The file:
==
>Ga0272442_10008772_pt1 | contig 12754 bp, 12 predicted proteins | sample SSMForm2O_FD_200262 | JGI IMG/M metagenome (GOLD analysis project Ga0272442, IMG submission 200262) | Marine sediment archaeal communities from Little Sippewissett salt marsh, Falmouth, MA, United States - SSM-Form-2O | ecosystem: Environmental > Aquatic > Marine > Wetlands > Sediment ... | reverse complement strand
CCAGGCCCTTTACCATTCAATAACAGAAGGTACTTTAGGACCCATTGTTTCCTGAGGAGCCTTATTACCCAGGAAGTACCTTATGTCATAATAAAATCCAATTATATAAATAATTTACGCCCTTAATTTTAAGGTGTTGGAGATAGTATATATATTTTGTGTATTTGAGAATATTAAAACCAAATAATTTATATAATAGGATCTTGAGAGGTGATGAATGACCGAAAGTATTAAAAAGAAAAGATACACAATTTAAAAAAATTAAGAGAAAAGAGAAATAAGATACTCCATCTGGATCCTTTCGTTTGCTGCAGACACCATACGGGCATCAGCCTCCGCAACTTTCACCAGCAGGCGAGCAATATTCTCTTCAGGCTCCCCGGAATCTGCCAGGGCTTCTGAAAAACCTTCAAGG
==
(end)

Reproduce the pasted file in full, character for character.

>Ga0272442_10008772_pt1 | contig 12754 bp, 12 predicted proteins | sample SSMForm2O_FD_200262 | JGI IMG/M metagenome (GOLD analysis project Ga0272442, IMG submission 200262) | Marine sediment archaeal communities from Little Sippewissett salt marsh, Falmouth, MA, United States - SSM-Form-2O | ecosystem: Environmental > Aquatic > Marine > Wetlands > Sediment ... | reverse complement strand
CCAGGCCCTTTACCATTCAATAACAGAAGGTACTTTAGGACCCATTGTTTCCTGAGGAGCCTTATTACCCAGGAAGTACCTTATGTCATAATAAAATCCAATTATATAAATAATTTACGCCCTTAATTTTAAGGTGTTGGAGATAGTATATATATTTTGTGTATTTGAGAATATTAAAACCAAATAATTTATATAATAGGATCTTGAGAGGTGATGAATGACCGAAAGTATTAAAAAGAAAAGATACACAATTTAAAAAAATTAAGAGAAAAGAGAAATAAGATACTCCATCTGGATCCTTTCGTTTGCTGCAGACACCATACGGGCATCAGCCTCCGCAACTTTCACCAGCAGGCGAGCAATATTCTCTTCAGGCTCCCCGGAATCTGCCAGGGCTTCTGAAAAACCTTCAAGG